Sitting in a BBC TV studio just before prime minister's question time the other Wednesday, I was asked what I thought William Hague would torment Tony Blair about this week. Fresh back from the EU summit in Portugal, I replied 'Europe'.
Why not? It is a subject which always puts British ministers on the back foot. But Mr Hague surprised me. Within minutes he was trading blows with the PM over postcode rationing on the NHS and the merits of beta interferon for all 85,000 MS sufferers at£10,000 each year.
He even baffled viewers with his new 'exceptional medicines fund'. The brainchild of opposition health spokesman Dr Liam Fox, it would ring-fence national funds to ensure that, once a drug had been deemed efficacious by the medics, we would each get our fair share of it.
The Tory leader's news sense had been better than mine. He had got wind of the provisional conclusions of the National Institute for Clinical Excellence, which suggest that the money would be better spent on physio and rehab. It raises the prospect of what the next day's Telegraph called 'equality of misery', because no new patient would get it.
I consulted a research chum who knows a lot more about these things than even Dr Fox.He backed NICE.
'There's very little evidence that beta interferon does anything, ' he told me. 'A lot of treatments have given very equivocal results.' But the drug companies peddle it in hospitals where patients are understandably desperate for any marginal improvement, he conceded.
That's not what the MS Research Trust told the Telegraph. It reported that it produces fewer relapses and is used by 12-16 per cent of sufferers in Europe, but only 2 per cent in Britain. The significance of the Blair-Hague spat is essentially political.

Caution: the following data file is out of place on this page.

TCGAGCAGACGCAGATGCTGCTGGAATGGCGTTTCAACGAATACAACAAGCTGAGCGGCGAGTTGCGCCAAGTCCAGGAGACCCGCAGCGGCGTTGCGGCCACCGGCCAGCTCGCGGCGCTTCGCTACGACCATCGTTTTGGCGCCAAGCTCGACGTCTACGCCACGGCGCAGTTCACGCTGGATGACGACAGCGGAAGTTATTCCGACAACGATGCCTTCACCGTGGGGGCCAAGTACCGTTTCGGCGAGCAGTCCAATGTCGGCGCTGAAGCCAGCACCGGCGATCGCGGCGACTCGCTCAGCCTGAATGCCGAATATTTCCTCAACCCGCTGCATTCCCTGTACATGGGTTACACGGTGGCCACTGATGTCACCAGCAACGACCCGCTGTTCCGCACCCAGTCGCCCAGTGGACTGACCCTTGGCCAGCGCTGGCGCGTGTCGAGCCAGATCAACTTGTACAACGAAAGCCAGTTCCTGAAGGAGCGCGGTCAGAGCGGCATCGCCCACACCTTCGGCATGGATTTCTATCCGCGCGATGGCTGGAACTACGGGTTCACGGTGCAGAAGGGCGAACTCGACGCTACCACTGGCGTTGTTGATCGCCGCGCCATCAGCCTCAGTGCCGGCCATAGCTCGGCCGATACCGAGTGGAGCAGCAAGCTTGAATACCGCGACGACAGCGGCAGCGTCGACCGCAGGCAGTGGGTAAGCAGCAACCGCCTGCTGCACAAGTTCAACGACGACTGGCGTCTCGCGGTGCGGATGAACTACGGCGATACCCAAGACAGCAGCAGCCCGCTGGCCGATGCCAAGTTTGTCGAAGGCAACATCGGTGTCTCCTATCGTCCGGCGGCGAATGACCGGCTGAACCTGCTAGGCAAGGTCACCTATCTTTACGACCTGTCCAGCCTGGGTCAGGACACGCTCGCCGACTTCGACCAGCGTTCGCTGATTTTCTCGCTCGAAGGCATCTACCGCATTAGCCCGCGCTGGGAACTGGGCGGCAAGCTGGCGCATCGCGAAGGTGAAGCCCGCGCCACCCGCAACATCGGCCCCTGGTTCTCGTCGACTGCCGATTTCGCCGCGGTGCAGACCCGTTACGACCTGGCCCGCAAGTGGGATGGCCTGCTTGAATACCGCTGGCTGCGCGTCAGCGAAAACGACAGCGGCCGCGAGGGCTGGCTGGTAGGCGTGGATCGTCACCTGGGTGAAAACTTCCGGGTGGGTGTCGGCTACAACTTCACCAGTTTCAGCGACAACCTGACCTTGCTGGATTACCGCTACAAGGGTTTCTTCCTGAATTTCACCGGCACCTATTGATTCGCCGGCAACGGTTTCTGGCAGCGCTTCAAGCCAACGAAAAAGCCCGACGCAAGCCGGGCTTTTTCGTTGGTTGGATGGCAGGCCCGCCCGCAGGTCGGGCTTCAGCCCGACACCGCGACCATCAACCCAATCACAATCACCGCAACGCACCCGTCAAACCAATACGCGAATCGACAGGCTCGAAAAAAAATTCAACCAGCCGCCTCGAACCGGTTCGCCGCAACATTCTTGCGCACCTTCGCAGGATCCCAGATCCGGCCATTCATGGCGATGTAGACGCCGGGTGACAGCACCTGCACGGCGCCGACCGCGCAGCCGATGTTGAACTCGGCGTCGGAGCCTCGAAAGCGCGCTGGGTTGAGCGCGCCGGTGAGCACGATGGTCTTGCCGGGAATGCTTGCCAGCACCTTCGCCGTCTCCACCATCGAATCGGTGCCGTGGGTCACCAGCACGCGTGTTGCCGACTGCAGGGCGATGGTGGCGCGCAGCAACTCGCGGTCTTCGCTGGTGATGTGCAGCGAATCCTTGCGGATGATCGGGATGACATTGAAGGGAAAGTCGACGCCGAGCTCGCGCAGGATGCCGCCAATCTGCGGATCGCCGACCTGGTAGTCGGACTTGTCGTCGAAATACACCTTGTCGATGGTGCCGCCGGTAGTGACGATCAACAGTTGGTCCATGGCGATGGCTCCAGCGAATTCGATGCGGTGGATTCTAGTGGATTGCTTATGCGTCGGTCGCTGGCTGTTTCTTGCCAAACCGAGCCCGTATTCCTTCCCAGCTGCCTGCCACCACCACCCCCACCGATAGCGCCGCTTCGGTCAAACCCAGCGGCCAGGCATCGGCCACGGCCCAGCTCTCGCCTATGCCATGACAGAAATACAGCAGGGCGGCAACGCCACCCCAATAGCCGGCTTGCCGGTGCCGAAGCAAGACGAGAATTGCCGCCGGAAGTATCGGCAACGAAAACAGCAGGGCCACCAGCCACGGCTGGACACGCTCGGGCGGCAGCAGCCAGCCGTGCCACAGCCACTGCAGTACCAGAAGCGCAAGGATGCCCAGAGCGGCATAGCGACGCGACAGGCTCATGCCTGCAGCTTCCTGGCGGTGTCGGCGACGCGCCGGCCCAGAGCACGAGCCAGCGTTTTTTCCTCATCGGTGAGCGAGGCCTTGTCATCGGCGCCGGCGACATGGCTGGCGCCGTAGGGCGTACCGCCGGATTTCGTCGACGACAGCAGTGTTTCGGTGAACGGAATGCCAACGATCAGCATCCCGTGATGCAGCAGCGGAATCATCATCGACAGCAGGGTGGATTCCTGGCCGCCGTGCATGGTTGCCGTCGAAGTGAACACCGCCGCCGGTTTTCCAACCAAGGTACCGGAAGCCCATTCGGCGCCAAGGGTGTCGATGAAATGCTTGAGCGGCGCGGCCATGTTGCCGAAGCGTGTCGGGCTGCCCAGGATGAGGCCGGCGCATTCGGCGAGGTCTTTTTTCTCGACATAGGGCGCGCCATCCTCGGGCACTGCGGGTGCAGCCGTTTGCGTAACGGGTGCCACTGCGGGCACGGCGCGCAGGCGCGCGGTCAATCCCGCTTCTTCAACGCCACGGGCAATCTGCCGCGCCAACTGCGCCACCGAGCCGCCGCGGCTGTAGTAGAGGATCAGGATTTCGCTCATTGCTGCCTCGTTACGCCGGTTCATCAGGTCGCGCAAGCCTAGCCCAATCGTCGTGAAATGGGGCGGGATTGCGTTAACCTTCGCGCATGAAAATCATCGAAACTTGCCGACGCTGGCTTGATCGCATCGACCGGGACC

Having talked tough on crime and asylum seekers to woo his core voters, Mr Hague is letting it be known that he will be addressing softer, social issues - health and education - in the weeks ahead.
Hence Dr Fox's extended appearance on BBC's On The Record at the weekend, a halfhour session with John Humphrys, the complexity of which would have tempted even the most dedicated NHS anorak to go out for a long walk.
What it boiled down to is that Dr Fox wants to find ways to encourage more people to take out more - and cheaper - private insurance policies, either as individuals or through their employer. He intends to use the tax system (in the long term) to encourage them, a move which would cost the NHS£1bn, so Mr Blair had told MPs.
Currently, of course, Gordon Brown's stealth taxes have put£500m on company health schemes as a benefit in kind (like company car tax), the opposite of making it tax deductible for OAPs, as Mrs T did. In theory, Fox says, the change would be self-financing by easing burdens on the NHS.
Dr Fox has said this before. He also repeated his idea that the NHS should be told to 'guarantee' treatments for life-threatening diseases in a defined time or pay to have them privately. The move is designed to reassure people that their cancer will be treated, at the same time as it encourages them to take out insurance for minor ailments, such as varicose veins.
The one new claim I heard was that Dr Fox said that insurance firms have told him that they could cut premiums by up to 30 per cent if the cancer-type cover could be removed and taken over by the NHS. That would make what he still regards as costly, inflexible schemes more attractive.
So goes the theory. Re-reading the transcript, I think Dr Fox and Mr Hague are still muddled and unconvincing. So do the voters, to judge from the poor Tory showing in the Tottenham by-election. Labour duly got excited and health minister John Denham rattled out a series of seven questions on the costs involved - and how they would be squared with other Tory promises.
Fair enough, and Labour rightly teases Hague over his mimicking of US Republicans. But the Foxites are surely right to keep asking what we can learn from EU health models, not the US one. In truth Blair and health secretary Alan Milburn are also edging towards greater public-private partnership. Hence the hullabaloo. We may have cracked the genome code, but we are still apes at heart.